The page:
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   Chapter 4 No.4

The Red Cross Barge By Marie Belloc Lowndes Characters: 16403

Updated: 2017-12-01 00:04


It was half-past five on this, the sixth morning of the Herr Doktor's stay at Valoise.

He leapt out of bed and had a cold plunge bath-a most peculiar, un-German habit he had acquired during the months he had boarded with an English family at Munich.

Then, when he was dressed, not before, he put on his spectacles and went across to the window. On the first morning of his stay there, he had been filled with a queer misgiving that perhaps when he looked out the Red Cross barge would have drifted away-disappeared, fairy-wise, in the night. That he now no longer feared, and on this lovely September morning his eyes rested with a feeling of exultant ownership on the now familiar scene before him. The trim, leafy mall just across the paved road, the slowly flowing river gleaming in the bright morning sun, the line of poplars above the opposite bank-and then in the centre, as it were, of the placid landscape, the Red Cross barge ... they were his, for ever-the harvest of his eyes, of his imagination, of his heart.

The Red Cross barge? The man standing at the window of this humble French wine-shop told himself how good it was that now, to-day, that work of mercy before him was the only reminder in Valoise that France was at war. Till the day before there had been a hundred and five spurred and booted reminders, but yesterday afternoon the Uhlans had ridden off eagerly, exultantly, to join their main victorious army-that army which was now engaged in pursuing the defeated English and the retreating French.

The Herr Doktor, on this peaceful, sunny morning, quite forgot that he himself was a constant reminder of the awful struggle, of the losing fight now going on between those the women of Valoise had sent forth-their husbands, sons, and lovers-and his countrymen.

But it was natural he should make this capital omission, for as he stood there, looking out on a still unawakened world, the people of Valoise, well disposed as he felt towards them, formed but a blurred background to the one figure which now possessed all his waking, aye, and all his dreaming thoughts. Not only did he now know, but he exulted in the knowledge that, with his first vision-like sight of Jeanne Rouannès, had come that 'love-at-once' of which some of his comrades had rhapsodised in the now-so-distant-as-to-be-almost-forgotten pre-war time. Those rhapsodies of long ago had left him unmoved, partly because as a student he had adored, with a selfless, hopeless passion, a famous singer far older than himself, and partly because, with the passing of years, he had seen the springtide romance of youth almost invariably dulled down into what would have been, to such a man as he knew himself to be, unendurably dull domesticity.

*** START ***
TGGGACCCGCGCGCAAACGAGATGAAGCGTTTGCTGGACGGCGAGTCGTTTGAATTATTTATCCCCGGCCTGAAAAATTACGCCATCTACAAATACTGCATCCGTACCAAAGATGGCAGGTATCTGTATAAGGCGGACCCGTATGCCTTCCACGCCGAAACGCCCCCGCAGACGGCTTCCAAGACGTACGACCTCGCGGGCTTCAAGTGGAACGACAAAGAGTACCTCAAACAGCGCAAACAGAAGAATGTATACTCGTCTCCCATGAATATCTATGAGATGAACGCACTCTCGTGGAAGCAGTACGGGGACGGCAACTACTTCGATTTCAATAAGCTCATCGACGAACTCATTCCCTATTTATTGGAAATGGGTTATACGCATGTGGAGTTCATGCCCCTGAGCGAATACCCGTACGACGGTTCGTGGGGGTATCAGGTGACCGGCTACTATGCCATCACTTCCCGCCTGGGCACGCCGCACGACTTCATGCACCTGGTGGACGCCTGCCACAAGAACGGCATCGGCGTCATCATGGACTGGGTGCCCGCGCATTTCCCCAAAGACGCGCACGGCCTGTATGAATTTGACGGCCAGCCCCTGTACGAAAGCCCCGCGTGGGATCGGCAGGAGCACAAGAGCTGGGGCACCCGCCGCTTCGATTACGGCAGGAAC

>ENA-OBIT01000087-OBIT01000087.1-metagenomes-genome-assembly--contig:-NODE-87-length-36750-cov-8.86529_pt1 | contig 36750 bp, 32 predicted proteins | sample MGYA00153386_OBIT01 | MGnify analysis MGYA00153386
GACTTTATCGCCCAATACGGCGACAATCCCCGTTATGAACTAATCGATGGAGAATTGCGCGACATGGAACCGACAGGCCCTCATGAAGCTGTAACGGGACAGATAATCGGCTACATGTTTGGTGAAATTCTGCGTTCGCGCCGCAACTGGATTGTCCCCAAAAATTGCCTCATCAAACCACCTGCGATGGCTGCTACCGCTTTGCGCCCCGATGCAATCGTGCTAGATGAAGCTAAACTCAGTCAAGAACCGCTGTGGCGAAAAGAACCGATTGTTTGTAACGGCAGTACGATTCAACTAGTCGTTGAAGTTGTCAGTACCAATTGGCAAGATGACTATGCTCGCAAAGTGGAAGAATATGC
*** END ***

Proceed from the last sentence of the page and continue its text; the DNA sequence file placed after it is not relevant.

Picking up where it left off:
Was this new, and at once rapturous and painful, absorption in another human being the outcome of great, noble, war-provoked emotions? If so, how amazing that a Frenchwoman should have compelled the flowering of his soul, the awakening of both spirit and senses to what the union of a man and woman may mean! But well content was he that it should be so. This side of the great war-so futile from the point of view of happy, prosperous France-would soon be at an end. That he had been confidently assured, some three weeks ago, by a member of General von Kluck's own able staff. Within a very short time of the German occupation of Paris-some even believed within a few hours of the capitulation of the city-peace would be signed with France. There would be bitterness among certain sections of the French people-among the Chauvinists, for instance, who still hankered after Alsace. But the Conquerors had behaved so humanely and so wisely during their triumphant rush through Northern France, that this very natural feeling would soon fade away, while the love he, Max Keller, now bore Jeanne Rouannès was of the eternal, enduring quality which compels its own fulfilment.... Already in his dreams the Herr Doktor saw his house, his childhood's home, at Weimar, beflowered and garlanded to receive a bride.

But these dreams were far more living and tangible to his imagination during those waking hours when they two were apart, than when the Herr Doktor was faced with the reality of his and Mademoiselle Rouannès' necessarily formal relationship. More than once he had tried to engage her in talk on 'safe' subjects-such subjects, for instance, as that of the Great Revolution-but she had quietly eluded him, and he sometimes had to face the fact that the only common ground on which they met each day was that on which lay the wounded Frenchmen to whom she gave so much anxious care. It was a ground on which the Herr Doktor spent all the time he could. But unfortunately, or perhaps fortunately, it was ground which was being rapidly cleared, for thanks to his skill, to her care, and no doubt to nature too, 'our wounded,' as he had once ventured to call them to her, were now in full convalescence, almost fit, in fact, to be taken off as prisoners to Germany. When that thought, that knowledge, rose to the Herr Doktor's mind he always thrust it hurriedly away. The despatch of prisoners is purely a military duty, and would in this case be performed by whatever officer on whom it devolved; if no one better offered, then on the Herr Lieutenant, Prince Egon von Witgenstein.